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Let $p$ be a prime number, and let $g_{1},g_{2},...,g_{n}$ be $n$ generator of $Z^{*}_{p}$. We have a list $y_{1},y_{2},\dotsc,y_{n}$ of elements in $Z^{*}_{p}$ such that for every $i\in \lbrace1,2,\dotsc,n \rbrace$ we have $y_{i}=g_{i}^{x_{i}} \bmod p$ for some number $x_{i}$ (but we don't know $x_{i}$). I am trying to find an algorithm to determine all pairs $(y_{i},y_{j})$, $i\neq j$ such that $x_{i}=x_{j}$.

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If you know what powers of one generator results in the other generators then the problem is easy. Please clarify your question to indicate whether this is the case or not. –  Barack Obama Jan 11 '13 at 2:06

1 Answer 1

This problem is equivalent to the decisional Diffie-Hellman problem, and hence your problem is intractable (assuming, of course, that the group is well chosen).

Here's how we can use an Oracle that can solve the above problem to solve the DDH problem:

  • In the DDH problem, we're given values $g, g^x, g^y, g^z$, and we're asked whether $xy = z$.

  • We call the Oracle with the following instance: $n=2$, $g_1 = g$, $g_2 = g^x$, $y_1 = g^y$, $y_2 = g^z$.

  • The Oracle will return that $x_1 = x_2$ is a matching pair iff, for that same $w$, $g_1^w = y_1$ and $g_2^w = y_2$, that is, if $g^w = g^y$ and $g^{wx} = g^z$, which is to say, if $g^{xy} = g^z$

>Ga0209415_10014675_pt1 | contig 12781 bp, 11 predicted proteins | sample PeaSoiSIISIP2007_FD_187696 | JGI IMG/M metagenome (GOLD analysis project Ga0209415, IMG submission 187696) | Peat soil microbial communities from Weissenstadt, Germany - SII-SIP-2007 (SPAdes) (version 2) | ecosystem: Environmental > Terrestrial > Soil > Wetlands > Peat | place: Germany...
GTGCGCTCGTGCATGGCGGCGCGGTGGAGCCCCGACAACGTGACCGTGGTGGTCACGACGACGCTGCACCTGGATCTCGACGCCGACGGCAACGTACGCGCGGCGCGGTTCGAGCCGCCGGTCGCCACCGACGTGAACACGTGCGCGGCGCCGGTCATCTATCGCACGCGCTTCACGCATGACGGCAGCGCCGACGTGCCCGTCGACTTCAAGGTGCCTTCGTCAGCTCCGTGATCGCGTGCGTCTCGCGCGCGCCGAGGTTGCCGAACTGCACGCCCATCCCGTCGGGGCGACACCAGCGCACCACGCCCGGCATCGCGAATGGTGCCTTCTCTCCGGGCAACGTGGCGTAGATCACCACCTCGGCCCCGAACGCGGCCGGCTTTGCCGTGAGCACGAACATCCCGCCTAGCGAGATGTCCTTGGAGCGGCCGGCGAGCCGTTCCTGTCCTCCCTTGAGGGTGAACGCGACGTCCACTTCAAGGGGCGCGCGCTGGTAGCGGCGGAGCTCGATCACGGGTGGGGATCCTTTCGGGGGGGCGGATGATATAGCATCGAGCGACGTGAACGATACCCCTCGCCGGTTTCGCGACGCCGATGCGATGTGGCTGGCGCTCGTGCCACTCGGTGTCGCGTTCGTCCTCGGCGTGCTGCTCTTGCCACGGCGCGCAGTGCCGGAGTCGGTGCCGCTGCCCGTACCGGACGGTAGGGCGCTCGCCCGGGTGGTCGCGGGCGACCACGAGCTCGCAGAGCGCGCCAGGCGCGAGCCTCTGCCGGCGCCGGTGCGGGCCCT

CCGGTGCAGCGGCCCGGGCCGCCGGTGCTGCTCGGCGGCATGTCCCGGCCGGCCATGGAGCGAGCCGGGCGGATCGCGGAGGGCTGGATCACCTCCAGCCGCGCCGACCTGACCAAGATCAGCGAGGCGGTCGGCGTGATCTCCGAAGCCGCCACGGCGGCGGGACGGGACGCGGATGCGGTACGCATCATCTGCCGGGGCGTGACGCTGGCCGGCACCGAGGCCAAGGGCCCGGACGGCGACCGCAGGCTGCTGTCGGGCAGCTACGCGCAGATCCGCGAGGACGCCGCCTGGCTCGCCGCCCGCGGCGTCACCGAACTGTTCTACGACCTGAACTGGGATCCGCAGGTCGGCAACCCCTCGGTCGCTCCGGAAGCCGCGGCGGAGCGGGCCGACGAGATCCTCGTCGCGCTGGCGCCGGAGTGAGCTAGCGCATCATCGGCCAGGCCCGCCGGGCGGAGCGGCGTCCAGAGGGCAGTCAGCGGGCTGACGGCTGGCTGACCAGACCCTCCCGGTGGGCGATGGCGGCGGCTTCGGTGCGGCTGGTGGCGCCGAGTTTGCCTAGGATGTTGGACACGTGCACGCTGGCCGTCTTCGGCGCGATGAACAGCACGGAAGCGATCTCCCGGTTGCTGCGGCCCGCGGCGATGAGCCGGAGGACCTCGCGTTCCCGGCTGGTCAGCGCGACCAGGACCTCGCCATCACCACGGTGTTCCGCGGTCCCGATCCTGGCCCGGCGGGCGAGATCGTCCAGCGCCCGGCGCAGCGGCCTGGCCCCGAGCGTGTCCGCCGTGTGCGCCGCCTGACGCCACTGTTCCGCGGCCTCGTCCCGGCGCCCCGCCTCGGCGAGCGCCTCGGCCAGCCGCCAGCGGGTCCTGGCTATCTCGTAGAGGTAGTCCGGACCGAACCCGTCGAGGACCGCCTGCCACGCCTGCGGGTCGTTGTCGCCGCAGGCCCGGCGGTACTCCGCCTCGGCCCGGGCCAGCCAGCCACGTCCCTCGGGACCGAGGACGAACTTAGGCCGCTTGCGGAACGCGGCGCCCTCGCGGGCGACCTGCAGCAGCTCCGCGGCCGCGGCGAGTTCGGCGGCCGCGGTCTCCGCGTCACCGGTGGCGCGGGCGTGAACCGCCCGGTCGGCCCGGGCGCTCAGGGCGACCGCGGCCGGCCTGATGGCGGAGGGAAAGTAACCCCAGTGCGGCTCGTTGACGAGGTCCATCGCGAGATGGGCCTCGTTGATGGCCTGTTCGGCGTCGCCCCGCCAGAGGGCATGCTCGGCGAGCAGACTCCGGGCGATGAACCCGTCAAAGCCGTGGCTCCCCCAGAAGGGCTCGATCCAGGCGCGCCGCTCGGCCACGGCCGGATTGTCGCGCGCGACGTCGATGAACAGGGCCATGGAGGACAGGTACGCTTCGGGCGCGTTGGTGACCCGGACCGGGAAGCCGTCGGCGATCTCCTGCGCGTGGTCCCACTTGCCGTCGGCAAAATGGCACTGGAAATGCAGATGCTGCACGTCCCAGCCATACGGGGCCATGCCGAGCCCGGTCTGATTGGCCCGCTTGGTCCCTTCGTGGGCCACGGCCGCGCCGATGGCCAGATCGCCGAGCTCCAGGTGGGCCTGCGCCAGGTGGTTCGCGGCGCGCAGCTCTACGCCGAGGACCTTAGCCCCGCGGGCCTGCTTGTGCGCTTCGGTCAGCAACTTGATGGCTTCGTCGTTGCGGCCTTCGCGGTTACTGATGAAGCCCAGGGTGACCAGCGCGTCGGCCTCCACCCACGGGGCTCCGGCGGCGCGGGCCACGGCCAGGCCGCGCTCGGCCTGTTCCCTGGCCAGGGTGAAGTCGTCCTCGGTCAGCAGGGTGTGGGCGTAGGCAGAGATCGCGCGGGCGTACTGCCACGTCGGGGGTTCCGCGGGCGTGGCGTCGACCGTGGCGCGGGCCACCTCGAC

It's also obvious how to solve your problem with an Oracle that solves the DDH problem (using $n (n-1)/2$ calls to the Oracle).

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I believe there are some groups in which the decisional DH problem is easy, but the computational DH problem is hard. These are useful for some unusual protocols. –  CodesInChaos Jan 9 '13 at 19:51
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@CodesInChaos: yes, there are such groups; however, the group $Z^{*}_{p}$ is not one of them. –  poncho Jan 9 '13 at 19:55
    
@poncho: yes i see it on wiki it says that given $g^a$ and $g^b$ one can efficiently compute the Legendre symbol of $g^{ab}$, giving a successful method to distinguish $g^{ab}$ from a random group element. i wonder how it works? thanks –  Nax Sep 20 '13 at 13:04
    
@Alex: well, if $g$ is a generator for $Z_p^*$, then computing the Legendre symbol on $g^x$ gives you $x \bmod 2$. Hence, given $g^a$, $g^b$, $g^c$, if we see that $ab \ne c \bmod 2$, then we know that $g^{ab} \ne g^c$. This disqualifies half the possible $g^c$ values from being $g^{ab}$. –  poncho Sep 20 '13 at 13:44
    
@poncho: But there are also occasion $ab\equiv c \pmod2$ such that $g^{ab}\neq g^c$ that you cannot distinguish –  Nax Sep 20 '13 at 14:08

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